Dissecting Trump: Understanding The Vaccine Debate

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Dissecting Trump: Understanding The Vaccine Debate

Among the many conspiracy theories in President Trump’s arsenal—Fake News!, whatever “chaos” is happening (or rather not happening) in Sweden—is his insistence there is a connection between autism and vaccines. He’s made this scientifically rebuked connection in his speeches, tweets and even during the presidential debates. So it should come as no surprise that the notorious anti-vaxxer isn’t swaying from his beliefs now that he’s president.

In a recent conversation with educators and the new Secretary of Education Betsy DeVos, Trump reiterated his concerns, “So what’s going on with autism?” he asked a teacher in the audience. “When you look at the tremendous increase, it’s really — it’s such an incredible — it’s really a horrible thing to watch, the tremendous amount of increase.” He added: “Maybe we can do something.”

And President Trump will try. Apparently, a commission on “vaccine safety” is in the works, and he’s supposedly tapped vaccine skeptic Robert F. Kennedy Jr., to head it.

President Trump’s embrace of these discredited theories—like Wakefield’s—has energized, and even normalized, the anti-vaccine movement. With conflicting information about the “vaccine debate,” which, according to most scientists shouldn’t even be up for debate, coming from the U.S. President, here’s pretty much everything you need to know about vaccines.


Point: Vaccines save lives, millions and millions of lives.

It could be argued that vaccines might be the most successful medical innovation of modern times. Globally, vaccines prevent the deaths of 2-3 million people every year, according to the World Health Organization (WHO). In the U.S., the Centers for Disease Control and Prevention (CDC) estimates that vaccinations “will prevent more than 21 million hospitalizations and 732,000 deaths among children born in the last 20 years” and that, from 1994 to 2014, vaccinations prevented 322 million cases of childhood illnesses.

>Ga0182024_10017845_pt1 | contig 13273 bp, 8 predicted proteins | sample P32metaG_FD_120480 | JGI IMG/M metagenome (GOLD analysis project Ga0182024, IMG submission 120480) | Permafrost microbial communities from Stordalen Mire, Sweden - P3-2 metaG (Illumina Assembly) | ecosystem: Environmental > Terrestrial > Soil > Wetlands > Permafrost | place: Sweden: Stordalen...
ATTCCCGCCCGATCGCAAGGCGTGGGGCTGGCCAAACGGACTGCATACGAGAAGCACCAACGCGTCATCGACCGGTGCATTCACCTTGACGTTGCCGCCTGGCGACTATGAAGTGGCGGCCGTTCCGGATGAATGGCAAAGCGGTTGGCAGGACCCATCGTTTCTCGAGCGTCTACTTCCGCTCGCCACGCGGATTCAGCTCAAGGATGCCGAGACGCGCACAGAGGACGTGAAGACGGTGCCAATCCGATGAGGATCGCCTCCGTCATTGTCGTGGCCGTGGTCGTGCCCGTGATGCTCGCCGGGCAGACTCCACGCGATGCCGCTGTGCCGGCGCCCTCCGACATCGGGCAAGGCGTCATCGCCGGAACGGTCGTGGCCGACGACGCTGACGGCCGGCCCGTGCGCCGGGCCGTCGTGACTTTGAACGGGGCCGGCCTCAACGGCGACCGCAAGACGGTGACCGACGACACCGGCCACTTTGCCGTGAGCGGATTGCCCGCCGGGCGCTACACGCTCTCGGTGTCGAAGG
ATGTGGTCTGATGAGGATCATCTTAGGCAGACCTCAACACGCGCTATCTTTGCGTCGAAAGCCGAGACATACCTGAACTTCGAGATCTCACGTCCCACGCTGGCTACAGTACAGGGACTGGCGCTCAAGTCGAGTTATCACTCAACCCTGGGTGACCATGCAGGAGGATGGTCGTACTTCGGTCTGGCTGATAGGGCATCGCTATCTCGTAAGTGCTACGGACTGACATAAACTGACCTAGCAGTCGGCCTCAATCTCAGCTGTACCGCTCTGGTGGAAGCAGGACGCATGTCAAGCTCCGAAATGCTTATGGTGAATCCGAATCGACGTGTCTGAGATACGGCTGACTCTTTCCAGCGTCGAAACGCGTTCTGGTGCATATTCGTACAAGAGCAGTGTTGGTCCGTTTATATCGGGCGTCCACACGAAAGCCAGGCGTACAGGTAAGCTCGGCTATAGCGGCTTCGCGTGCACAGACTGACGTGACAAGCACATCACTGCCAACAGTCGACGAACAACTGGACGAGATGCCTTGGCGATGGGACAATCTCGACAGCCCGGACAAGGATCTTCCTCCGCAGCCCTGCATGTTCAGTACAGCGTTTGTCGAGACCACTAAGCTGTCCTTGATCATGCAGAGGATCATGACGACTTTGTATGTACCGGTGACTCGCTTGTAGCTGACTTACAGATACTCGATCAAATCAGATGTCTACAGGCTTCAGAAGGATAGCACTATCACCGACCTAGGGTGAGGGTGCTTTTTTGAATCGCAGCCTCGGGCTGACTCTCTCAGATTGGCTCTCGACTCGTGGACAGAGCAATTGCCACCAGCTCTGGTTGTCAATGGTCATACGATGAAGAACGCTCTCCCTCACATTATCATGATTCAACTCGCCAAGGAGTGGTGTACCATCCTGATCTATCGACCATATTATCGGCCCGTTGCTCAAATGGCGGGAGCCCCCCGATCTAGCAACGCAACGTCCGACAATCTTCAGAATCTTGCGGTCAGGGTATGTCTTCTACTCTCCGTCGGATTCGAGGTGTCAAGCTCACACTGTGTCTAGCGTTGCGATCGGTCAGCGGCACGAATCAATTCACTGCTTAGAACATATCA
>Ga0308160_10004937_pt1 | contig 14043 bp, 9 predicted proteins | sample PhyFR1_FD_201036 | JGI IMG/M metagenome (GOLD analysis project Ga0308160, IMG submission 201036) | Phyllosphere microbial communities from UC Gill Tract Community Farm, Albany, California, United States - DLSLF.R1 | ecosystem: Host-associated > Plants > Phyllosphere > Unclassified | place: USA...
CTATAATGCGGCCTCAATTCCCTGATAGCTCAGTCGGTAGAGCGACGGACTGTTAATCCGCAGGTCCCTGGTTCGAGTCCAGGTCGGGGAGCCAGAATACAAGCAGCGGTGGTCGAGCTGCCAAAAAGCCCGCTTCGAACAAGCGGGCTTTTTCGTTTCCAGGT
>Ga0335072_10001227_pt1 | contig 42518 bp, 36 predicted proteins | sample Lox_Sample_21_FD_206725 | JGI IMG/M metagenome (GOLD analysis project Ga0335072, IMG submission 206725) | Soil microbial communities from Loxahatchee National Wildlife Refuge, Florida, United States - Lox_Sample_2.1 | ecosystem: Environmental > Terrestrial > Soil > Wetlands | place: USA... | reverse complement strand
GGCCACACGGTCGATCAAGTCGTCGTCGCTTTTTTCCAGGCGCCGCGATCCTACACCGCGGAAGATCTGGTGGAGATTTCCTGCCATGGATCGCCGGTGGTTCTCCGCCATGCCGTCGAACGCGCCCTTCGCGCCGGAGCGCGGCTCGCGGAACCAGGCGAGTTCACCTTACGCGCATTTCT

Smallpox, once the world’s most deadly disease, no longer exists due to vaccines, with the last case occurring in the U.S. in 1949. Similarly, polio is on the verge of eradication. Thanks to targeted global efforts, polio has been stopped in all countries except for three: Afghanistan, Pakistan and Nigeria. That said, perhaps due to parents not vaccinating their children, strains of polio have been imported into formerly eradicated countries, which leads to the next point …


Point: Vaccines protect “the herd.”

When a herd of cattle travel, they always travel in a group because predators are less likely to attack groups than individuals. This idea also applies to the protection of people against diseases. The more members of a community who are vaccinated against a disease, the safer the community will be from the spread of that disease. For example, if most people in a region are vaccinated against mumps, then it’s less likely those without a vaccination will catch mumps.

What this means? Protect the herd—your neighbors, country, etc.—by getting vaccinated. See, herd immunity is vital with extremely contagious diseases like measles, where immunization of 90 to 95 percent of infants is needed to protect the entire community. To maintain herd immunity thresholds (i.e. what percentage of the population needs to be vaccinated to prevent outbreaks), child vaccination rates need to rage from 75 percent to 95 percent for the most common diseases preventable—e.g. Diphtheria, measles, pertussis.

The major issue with an anti-vaxxer president is the potential for politicization of vaccines. What happens if your political identity shapes your position on vaccines? All it takes is for a small segment of Trump’s supporters to be persuaded by his anti-vax rhetoric, choose not to vaccinate their children, which could then lead to a disastrous, lethal disease outbreak that could easily have been prevented.


Point: Know that “adverse reactions” are extremely rare.

Anti-vaxxers like Trump often point to the “adverse reactions” caused by vaccines. This could be an allergic reaction or, according to Trump and Robert Kennedy Jr., autism. The major flaw in this argument is that most anti-vaxxers fail to relay just how rare these “reactions” occur. According to the Department of Human Health and Services, “Vaccines are some of the safest medical products available.” Additionally, severe allergic reactions occur in only 1 out of every 100,000 doses, and a 2015 CDC report noted that, out of 25 million vaccinations, only 33 people had a serious reaction—roughly 1.3 out of one million. To put these number in perspective, you are more likely to die from fireworks, get struck by lightning, or get mauled by a bear whilst hiking.

To those still propagating the bold, bold claim, based on a study that’s been debunked by the entire science community, that vaccines are connected to autism. Just read any of the following scientific studies, conducted by the CDC, the American Academy of Pediatrics, the National Institutes for Health, and the Institute of Medicine, who all—every last one of ‘em—concluded that there is no link between vaccines and autism.

Top photo by Carlos Reusser Monsalvez

Tom Burson is a travel writer, part-time hitchhiker, and he’s currently trying to imitate Where in the World is Carmen Sandiego? but with more sunscreen and jorts.

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